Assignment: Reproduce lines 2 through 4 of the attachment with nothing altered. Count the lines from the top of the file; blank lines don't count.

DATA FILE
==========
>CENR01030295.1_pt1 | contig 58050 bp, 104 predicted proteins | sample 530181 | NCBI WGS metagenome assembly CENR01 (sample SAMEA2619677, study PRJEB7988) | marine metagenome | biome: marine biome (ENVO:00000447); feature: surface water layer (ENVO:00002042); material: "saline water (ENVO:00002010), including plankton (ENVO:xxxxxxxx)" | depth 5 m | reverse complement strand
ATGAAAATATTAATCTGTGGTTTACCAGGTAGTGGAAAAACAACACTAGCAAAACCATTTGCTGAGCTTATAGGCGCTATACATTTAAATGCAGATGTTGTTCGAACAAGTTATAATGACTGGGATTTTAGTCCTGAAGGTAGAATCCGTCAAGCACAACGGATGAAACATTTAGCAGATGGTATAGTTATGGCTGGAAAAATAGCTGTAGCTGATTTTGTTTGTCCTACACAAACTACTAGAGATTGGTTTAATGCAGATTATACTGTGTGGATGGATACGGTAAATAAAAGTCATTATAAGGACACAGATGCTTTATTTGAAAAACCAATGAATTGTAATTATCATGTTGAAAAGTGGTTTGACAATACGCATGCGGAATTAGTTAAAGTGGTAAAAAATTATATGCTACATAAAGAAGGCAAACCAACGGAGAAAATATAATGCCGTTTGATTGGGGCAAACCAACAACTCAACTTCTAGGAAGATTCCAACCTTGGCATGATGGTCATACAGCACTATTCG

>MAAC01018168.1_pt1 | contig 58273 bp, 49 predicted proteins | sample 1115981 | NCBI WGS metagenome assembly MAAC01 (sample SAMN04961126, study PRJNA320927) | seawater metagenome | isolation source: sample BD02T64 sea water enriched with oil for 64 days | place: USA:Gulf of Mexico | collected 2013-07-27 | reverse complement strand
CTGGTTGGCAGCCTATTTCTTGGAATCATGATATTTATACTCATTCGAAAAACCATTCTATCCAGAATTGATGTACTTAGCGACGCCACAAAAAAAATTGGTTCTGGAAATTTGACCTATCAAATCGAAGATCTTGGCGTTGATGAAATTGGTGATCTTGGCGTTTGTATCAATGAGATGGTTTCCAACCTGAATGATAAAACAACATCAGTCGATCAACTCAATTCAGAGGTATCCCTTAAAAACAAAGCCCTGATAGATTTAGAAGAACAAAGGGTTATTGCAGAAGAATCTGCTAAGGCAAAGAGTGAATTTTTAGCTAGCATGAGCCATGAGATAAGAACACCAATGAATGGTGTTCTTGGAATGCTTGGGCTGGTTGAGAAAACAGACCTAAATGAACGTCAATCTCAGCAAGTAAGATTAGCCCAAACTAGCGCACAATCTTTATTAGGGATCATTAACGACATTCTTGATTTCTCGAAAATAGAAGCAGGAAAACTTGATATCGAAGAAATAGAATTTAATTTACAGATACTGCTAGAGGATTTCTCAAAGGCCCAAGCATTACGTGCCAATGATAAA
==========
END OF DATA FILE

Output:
ATGAAAATATTAATCTGTGGTTTACCAGGTAGTGGAAAAACAACACTAGCAAAACCATTTGCTGAGCTTATAGGCGCTATACATTTAAATGCAGATGTTGTTCGAACAAGTTATAATGACTGGGATTTTAGTCCTGAAGGTAGAATCCGTCAAGCACAACGGATGAAACATTTAGCAGATGGTATAGTTATGGCTGGAAAAATAGCTGTAGCTGATTTTGTTTGTCCTACACAAACTACTAGAGATTGGTTTAATGCAGATTATACTGTGTGGATGGATACGGTAAATAAAAGTCATTATAAGGACACAGATGCTTTATTTGAAAAACCAATGAATTGTAATTATCATGTTGAAAAGTGGTTTGACAATACGCATGCGGAATTAGTTAAAGTGGTAAAAAATTATATGCTACATAAAGAAGGCAAACCAACGGAGAAAATATAATGCCGTTTGATTGGGGCAAACCAACAACTCAACTTCTAGGAAGATTCCAACCTTGGCATGATGGTCATACAGCACTATTCG

>MAAC01018168.1_pt1 | contig 58273 bp, 49 predicted proteins | sample 1115981 | NCBI WGS metagenome assembly MAAC01 (sample SAMN04961126, study PRJNA320927) | seawater metagenome | isolation source: sample BD02T64 sea water enriched with oil for 64 days | place: USA:Gulf of Mexico | collected 2013-07-27 | reverse complement strand
CTGGTTGGCAGCCTATTTCTTGGAATCATGATATTTATACTCATTCGAAAAACCATTCTATCCAGAATTGATGTACTTAGCGACGCCACAAAAAAAATTGGTTCTGGAAATTTGACCTATCAAATCGAAGATCTTGGCGTTGATGAAATTGGTGATCTTGGCGTTTGTATCAATGAGATGGTTTCCAACCTGAATGATAAAACAACATCAGTCGATCAACTCAATTCAGAGGTATCCCTTAAAAACAAAGCCCTGATAGATTTAGAAGAACAAAGGGTTATTGCAGAAGAATCTGCTAAGGCAAAGAGTGAATTTTTAGCTAGCATGAGCCATGAGATAAGAACACCAATGAATGGTGTTCTTGGAATGCTTGGGCTGGTTGAGAAAACAGACCTAAATGAACGTCAATCTCAGCAAGTAAGATTAGCCCAAACTAGCGCACAATCTTTATTAGGGATCATTAACGACATTCTTGATTTCTCGAAAATAGAAGCAGGAAAACTTGATATCGAAGAAATAGAATTTAATTTACAGATACTGCTAGAGGATTTCTCAAAGGCCCAAGCATTACGTGCCAATGATAAA